Australia’s natural beauty is unlike any other. Our country’s varied landscapes and landforms have shaped Australian culture and identity. While we relish every moment we get to share this unique land with eager young people, we enter the summer season with caution. Although it is the perfect time for canoeing, surfing and stargazing, long periods of hot, dry weather also have a downside – the potential for bushfires. Our team across the country go to great lengths to ensure all our venues are prepared for bushfire season.
For us, preparing for bushfire season varies between each of our centre-based camps. Each venue is located in a unique bush setting which means differing concerns and infrastructure. But for each of our venues, precautions are ongoing and practised year-round. Similarly, a landowner like NSW Parks is busy leading into summer managing its forested areas for fuel loading around campsite areas and infrastructure.
At our own camps and facilities, vegetation and fuel removal are constant. Our Maintenance team continuously remove debris from gardens and grounds to a fire pile in a designated clear spot to be burnt during winter or in periods when there are no fire restrictions. Before lighting a pile, we will inform our local CFA, our Bylaws Officer at the local Council, and acquire the appropriate permits if required. We also notify these bodies and our own Risk team of the exact location, ignition time, and time of extinguishment.
Along with debris removal, we ensure building gutters are clear and clean and there are no leaves, bark or branches on our roofs.
A 6x4 fire fighting trailer is on standby at all times; this is periodically tested to ensure quick starting and smooth running.
REGULAR CHECKS AND TESTS
Throughout the year, all venue fire extinguishers and kitchen fire blankets are checked by CFA staff and verified as operational or swapped out with new ones; this also includes the extinguishers placed in our vehicles. Our team regularly tests the firefighting pumps servicing roof sprinklers, including all fire hydrants and hoses. In the lead-up and into bushfire season, hoses and firefighting equipment may be strategically placed at the ready.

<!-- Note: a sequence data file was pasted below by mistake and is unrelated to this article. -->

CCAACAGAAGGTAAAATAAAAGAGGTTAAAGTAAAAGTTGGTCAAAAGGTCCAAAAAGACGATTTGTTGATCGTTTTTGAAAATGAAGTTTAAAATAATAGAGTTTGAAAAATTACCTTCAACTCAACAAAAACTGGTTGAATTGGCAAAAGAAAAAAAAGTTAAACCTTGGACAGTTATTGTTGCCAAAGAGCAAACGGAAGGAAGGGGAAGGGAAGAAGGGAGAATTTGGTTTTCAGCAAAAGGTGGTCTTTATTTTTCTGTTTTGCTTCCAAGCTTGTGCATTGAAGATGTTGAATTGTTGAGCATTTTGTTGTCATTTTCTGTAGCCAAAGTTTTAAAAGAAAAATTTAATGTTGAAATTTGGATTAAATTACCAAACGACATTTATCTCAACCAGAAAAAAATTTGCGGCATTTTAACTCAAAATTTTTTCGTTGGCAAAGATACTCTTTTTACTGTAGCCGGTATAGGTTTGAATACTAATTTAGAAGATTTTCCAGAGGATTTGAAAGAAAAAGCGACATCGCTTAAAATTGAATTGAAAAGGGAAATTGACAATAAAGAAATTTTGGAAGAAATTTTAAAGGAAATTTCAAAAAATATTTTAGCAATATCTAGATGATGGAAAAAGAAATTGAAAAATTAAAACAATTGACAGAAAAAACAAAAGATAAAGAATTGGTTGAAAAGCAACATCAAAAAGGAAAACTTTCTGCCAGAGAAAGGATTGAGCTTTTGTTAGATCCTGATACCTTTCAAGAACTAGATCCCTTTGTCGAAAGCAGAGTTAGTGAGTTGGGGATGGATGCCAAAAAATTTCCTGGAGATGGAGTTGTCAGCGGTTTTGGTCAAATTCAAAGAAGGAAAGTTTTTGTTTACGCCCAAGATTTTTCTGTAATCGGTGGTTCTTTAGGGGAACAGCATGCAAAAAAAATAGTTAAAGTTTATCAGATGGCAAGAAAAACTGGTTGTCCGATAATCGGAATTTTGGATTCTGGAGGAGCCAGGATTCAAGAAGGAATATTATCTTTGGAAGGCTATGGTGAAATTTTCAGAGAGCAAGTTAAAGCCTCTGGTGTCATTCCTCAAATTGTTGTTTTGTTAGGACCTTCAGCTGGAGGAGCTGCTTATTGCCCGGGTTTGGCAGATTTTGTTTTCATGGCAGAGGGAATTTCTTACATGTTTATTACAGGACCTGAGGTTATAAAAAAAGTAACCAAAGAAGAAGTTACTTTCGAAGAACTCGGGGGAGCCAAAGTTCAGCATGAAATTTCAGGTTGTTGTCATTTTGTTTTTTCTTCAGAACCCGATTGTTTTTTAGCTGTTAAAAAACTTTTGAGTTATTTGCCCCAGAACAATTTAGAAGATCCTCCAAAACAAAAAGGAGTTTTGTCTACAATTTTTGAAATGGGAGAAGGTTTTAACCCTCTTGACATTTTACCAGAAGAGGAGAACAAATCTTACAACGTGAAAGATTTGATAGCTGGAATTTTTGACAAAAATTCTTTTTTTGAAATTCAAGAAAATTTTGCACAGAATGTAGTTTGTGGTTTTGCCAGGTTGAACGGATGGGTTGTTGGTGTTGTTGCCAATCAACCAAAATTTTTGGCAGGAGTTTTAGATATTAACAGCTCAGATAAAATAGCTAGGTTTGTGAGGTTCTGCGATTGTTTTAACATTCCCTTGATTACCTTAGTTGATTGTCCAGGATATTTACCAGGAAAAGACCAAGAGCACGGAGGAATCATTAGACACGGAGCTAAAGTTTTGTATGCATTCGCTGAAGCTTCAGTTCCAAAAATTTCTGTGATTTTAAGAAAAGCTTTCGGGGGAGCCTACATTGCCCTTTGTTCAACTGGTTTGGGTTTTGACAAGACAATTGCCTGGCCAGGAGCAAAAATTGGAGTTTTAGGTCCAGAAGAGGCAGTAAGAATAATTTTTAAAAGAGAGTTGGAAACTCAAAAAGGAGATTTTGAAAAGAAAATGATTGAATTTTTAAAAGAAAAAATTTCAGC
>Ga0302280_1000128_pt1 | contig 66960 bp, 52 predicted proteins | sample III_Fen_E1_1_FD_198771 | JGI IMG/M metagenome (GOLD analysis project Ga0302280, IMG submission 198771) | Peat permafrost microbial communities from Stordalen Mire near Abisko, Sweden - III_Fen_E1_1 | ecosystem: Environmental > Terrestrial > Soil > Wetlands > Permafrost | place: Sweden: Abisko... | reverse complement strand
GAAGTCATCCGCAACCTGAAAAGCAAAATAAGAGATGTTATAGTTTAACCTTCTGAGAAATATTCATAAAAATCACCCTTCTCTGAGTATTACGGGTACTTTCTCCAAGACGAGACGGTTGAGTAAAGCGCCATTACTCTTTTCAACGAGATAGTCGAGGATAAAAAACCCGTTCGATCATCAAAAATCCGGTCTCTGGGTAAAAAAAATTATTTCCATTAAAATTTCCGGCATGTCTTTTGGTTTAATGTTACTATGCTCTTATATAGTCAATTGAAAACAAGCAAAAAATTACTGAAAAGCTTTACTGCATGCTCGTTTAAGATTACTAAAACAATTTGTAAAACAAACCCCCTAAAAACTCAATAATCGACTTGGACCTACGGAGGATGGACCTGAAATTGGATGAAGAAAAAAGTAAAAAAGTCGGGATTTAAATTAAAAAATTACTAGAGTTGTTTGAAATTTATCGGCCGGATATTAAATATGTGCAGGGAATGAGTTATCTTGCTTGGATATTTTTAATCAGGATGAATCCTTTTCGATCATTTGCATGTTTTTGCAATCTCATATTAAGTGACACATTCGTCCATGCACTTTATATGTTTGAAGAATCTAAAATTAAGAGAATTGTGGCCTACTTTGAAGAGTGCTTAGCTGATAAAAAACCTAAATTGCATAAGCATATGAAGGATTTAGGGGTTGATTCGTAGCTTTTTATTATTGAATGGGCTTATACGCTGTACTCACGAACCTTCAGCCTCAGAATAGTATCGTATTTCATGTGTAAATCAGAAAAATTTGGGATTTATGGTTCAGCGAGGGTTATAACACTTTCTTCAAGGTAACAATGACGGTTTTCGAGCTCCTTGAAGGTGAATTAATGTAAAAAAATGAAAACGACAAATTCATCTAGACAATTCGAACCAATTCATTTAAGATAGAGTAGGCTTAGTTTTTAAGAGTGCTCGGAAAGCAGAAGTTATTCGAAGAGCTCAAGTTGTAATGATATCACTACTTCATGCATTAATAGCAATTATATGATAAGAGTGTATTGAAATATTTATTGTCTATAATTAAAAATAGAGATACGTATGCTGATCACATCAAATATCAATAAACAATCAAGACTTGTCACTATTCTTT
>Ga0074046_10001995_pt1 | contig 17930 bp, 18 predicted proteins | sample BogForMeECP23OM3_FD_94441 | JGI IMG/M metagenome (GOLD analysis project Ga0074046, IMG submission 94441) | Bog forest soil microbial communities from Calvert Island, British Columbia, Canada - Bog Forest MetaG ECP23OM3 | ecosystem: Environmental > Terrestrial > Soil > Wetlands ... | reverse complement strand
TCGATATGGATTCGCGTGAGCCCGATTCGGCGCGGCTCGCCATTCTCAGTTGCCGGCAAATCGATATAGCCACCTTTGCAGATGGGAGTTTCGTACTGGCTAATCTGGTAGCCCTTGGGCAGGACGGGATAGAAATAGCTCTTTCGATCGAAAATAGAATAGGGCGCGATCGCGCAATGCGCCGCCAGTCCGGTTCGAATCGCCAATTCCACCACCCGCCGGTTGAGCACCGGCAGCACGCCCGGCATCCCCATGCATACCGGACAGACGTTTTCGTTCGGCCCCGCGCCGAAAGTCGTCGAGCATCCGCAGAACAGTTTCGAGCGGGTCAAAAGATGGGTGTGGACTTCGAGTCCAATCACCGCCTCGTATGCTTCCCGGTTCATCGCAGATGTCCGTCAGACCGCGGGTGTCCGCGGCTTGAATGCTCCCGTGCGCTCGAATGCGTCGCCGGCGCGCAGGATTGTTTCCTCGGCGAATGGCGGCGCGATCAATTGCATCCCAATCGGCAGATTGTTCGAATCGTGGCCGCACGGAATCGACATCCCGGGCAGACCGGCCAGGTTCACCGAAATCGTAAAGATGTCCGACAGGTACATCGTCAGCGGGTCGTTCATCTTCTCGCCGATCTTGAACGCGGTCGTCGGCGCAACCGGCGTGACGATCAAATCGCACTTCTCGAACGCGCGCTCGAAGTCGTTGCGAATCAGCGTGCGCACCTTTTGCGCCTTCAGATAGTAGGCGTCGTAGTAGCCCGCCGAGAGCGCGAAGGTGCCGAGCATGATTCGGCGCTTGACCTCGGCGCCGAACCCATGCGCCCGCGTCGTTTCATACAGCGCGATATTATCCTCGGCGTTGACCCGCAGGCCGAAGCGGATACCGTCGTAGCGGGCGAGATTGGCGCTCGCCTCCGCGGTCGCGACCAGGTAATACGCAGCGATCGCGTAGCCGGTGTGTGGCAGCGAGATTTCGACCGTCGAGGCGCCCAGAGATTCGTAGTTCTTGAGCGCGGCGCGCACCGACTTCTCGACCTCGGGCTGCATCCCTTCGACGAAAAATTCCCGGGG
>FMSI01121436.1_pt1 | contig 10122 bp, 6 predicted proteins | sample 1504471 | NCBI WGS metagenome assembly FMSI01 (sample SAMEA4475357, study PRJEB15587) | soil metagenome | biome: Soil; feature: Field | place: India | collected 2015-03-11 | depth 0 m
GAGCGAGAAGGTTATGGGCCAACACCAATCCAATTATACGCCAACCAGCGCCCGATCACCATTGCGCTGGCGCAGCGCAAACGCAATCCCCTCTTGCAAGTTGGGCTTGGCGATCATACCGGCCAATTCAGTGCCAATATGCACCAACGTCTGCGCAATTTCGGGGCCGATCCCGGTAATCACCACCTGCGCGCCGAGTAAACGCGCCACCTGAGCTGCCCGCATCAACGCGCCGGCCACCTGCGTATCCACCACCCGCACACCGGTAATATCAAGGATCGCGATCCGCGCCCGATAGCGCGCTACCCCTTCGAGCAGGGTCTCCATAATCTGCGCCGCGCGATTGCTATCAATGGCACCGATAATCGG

Mowing and slashing of fire breaks around buildings is completed in spring, before the danger of causing sparks and thus starting a fire and typically done very early in the morning while the earth is still damp.
Our team continually assesses all entries and exits to and from buildings as well as all tracks into venues to ensure escape routes are free of obstacles, for example, fallen branches or trees.
GROUPS IN THE FIELDS
During bushfire season, all groups in the field receive daily communications from the Field Duty Manager, indicating the fire danger rating, any active or upcoming Total Fire Bans and fire activity in the area. If a fire occurs within 50km of a program, the Course Coordinator and the Field Duty Manager assess the need to adjust, relocate, or cease the program.
Alastair Mason, Maintenance Coordinator, says, “After spending a lot of time in 2009 on an excavator around our office at Eildon, Victoria, clearing trees and making mineral earth fire breaks, I realised that one has to assess the conditions as things happen and change, and all our preparation and groundwork supports us in that.”
We liaise with relevant state authorities and land managers to assess the bushfire risk in each venue we operate in. As we enter the official bushfire season each year, we share with our clients the fire risk in the areas they will have camps, our risk and program management plans and remind them of our policies.
The combination of looking after our own camps and the diligence of the landowners we work with for journey programs reduces the risk of bushfires to a host of programs running from November to March.